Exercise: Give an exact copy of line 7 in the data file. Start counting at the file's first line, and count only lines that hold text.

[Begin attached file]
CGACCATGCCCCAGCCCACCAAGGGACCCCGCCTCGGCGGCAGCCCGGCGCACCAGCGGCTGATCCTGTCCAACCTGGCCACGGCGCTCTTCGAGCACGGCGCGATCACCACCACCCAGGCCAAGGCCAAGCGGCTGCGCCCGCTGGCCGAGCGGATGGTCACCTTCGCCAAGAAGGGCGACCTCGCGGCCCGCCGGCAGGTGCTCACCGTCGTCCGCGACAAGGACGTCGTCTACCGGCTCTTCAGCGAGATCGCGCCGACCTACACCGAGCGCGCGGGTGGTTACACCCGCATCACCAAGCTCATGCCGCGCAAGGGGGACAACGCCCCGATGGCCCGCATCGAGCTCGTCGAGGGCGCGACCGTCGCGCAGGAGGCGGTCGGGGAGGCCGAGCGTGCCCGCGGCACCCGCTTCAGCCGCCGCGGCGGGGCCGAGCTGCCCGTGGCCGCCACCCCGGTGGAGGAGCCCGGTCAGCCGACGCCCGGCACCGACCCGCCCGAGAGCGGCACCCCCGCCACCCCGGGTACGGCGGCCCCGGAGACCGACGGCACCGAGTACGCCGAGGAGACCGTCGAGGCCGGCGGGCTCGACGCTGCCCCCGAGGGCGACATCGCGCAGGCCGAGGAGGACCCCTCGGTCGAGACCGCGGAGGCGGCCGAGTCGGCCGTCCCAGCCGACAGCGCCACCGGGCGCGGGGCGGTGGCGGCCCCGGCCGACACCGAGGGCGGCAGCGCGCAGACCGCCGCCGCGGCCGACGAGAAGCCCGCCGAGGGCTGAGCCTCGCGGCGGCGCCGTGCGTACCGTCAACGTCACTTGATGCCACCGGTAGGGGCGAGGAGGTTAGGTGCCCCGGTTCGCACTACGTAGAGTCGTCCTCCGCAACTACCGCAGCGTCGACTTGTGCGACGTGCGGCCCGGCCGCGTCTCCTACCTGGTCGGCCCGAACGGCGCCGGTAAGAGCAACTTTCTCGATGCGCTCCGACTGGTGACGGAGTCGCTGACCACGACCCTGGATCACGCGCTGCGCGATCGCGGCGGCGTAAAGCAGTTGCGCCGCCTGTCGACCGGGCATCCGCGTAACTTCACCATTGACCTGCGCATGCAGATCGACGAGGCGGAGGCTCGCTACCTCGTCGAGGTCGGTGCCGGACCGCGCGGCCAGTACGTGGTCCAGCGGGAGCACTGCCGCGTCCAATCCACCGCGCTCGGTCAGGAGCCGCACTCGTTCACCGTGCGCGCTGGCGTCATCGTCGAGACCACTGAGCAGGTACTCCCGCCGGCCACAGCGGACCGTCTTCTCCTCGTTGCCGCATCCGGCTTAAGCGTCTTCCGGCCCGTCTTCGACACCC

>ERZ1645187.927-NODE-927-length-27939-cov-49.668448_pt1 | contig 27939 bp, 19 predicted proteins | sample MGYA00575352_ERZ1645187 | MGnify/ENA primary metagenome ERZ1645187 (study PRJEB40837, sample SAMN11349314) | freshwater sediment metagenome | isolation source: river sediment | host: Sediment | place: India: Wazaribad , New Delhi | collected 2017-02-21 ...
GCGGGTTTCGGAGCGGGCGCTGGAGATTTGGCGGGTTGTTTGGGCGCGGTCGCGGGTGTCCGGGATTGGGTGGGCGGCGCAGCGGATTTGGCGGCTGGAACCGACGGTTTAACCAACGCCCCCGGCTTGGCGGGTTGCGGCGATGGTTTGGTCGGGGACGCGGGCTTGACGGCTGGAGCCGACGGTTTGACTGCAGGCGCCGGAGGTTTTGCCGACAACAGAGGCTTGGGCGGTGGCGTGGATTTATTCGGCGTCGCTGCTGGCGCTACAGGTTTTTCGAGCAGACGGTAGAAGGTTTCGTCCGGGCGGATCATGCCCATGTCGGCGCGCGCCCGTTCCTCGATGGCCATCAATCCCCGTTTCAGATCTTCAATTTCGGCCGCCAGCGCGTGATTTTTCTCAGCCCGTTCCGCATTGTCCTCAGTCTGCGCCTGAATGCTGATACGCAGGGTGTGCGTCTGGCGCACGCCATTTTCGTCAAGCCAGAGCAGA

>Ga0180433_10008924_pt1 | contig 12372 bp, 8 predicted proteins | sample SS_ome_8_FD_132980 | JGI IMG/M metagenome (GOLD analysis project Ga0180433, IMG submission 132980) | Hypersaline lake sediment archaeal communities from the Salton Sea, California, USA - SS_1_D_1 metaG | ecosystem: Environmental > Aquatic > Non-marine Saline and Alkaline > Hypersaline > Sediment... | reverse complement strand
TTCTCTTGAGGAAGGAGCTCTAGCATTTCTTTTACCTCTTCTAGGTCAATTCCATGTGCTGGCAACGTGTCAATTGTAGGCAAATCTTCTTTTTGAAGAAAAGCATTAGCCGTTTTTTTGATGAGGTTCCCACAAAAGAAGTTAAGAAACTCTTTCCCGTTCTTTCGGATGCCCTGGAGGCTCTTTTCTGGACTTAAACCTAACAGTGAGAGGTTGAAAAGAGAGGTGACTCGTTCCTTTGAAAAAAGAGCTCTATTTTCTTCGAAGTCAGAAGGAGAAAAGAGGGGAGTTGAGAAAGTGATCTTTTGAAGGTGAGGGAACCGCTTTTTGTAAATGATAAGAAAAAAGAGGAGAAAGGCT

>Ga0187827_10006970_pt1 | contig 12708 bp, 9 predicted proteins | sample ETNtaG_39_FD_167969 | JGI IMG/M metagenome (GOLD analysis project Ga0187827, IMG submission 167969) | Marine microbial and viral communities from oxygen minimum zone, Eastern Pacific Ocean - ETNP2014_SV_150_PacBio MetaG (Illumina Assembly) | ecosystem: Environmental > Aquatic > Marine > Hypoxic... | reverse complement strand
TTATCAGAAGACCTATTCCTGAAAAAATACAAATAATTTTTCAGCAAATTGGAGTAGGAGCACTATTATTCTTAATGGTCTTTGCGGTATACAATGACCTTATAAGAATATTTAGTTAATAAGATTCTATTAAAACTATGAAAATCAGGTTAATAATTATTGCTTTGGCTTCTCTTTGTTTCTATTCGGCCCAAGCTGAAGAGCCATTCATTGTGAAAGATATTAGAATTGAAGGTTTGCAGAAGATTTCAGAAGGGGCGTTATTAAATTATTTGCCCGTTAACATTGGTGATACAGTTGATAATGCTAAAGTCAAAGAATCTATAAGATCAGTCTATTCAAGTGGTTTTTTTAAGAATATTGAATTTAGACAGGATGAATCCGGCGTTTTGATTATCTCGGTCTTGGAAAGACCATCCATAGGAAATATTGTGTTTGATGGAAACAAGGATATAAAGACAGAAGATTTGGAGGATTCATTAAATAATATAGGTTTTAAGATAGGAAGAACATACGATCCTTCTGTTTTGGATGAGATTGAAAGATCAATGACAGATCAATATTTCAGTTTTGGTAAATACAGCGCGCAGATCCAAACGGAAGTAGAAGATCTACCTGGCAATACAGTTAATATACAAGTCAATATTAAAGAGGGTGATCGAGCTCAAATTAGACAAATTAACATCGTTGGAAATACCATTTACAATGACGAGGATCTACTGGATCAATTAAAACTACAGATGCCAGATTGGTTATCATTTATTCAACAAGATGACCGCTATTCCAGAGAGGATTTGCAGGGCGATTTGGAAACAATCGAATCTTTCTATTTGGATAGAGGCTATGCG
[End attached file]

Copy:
TTATCAGAAGACCTATTCCTGAAAAAATACAAATAATTTTTCAGCAAATTGGAGTAGGAGCACTATTATTCTTAATGGTCTTTGCGGTATACAATGACCTTATAAGAATATTTAGTTAATAAGATTCTATTAAAACTATGAAAATCAGGTTAATAATTATTGCTTTGGCTTCTCTTTGTTTCTATTCGGCCCAAGCTGAAGAGCCATTCATTGTGAAAGATATTAGAATTGAAGGTTTGCAGAAGATTTCAGAAGGGGCGTTATTAAATTATTTGCCCGTTAACATTGGTGATACAGTTGATAATGCTAAAGTCAAAGAATCTATAAGATCAGTCTATTCAAGTGGTTTTTTTAAGAATATTGAATTTAGACAGGATGAATCCGGCGTTTTGATTATCTCGGTCTTGGAAAGACCATCCATAGGAAATATTGTGTTTGATGGAAACAAGGATATAAAGACAGAAGATTTGGAGGATTCATTAAATAATATAGGTTTTAAGATAGGAAGAACATACGATCCTTCTGTTTTGGATGAGATTGAAAGATCAATGACAGATCAATATTTCAGTTTTGGTAAATACAGCGCGCAGATCCAAACGGAAGTAGAAGATCTACCTGGCAATACAGTTAATATACAAGTCAATATTAAAGAGGGTGATCGAGCTCAAATTAGACAAATTAACATCGTTGGAAATACCATTTACAATGACGAGGATCTACTGGATCAATTAAAACTACAGATGCCAGATTGGTTATCATTTATTCAACAAGATGACCGCTATTCCAGAGAGGATTTGCAGGGCGATTTGGAAACAATCGAATCTTTCTATTTGGATAGAGGCTATGCG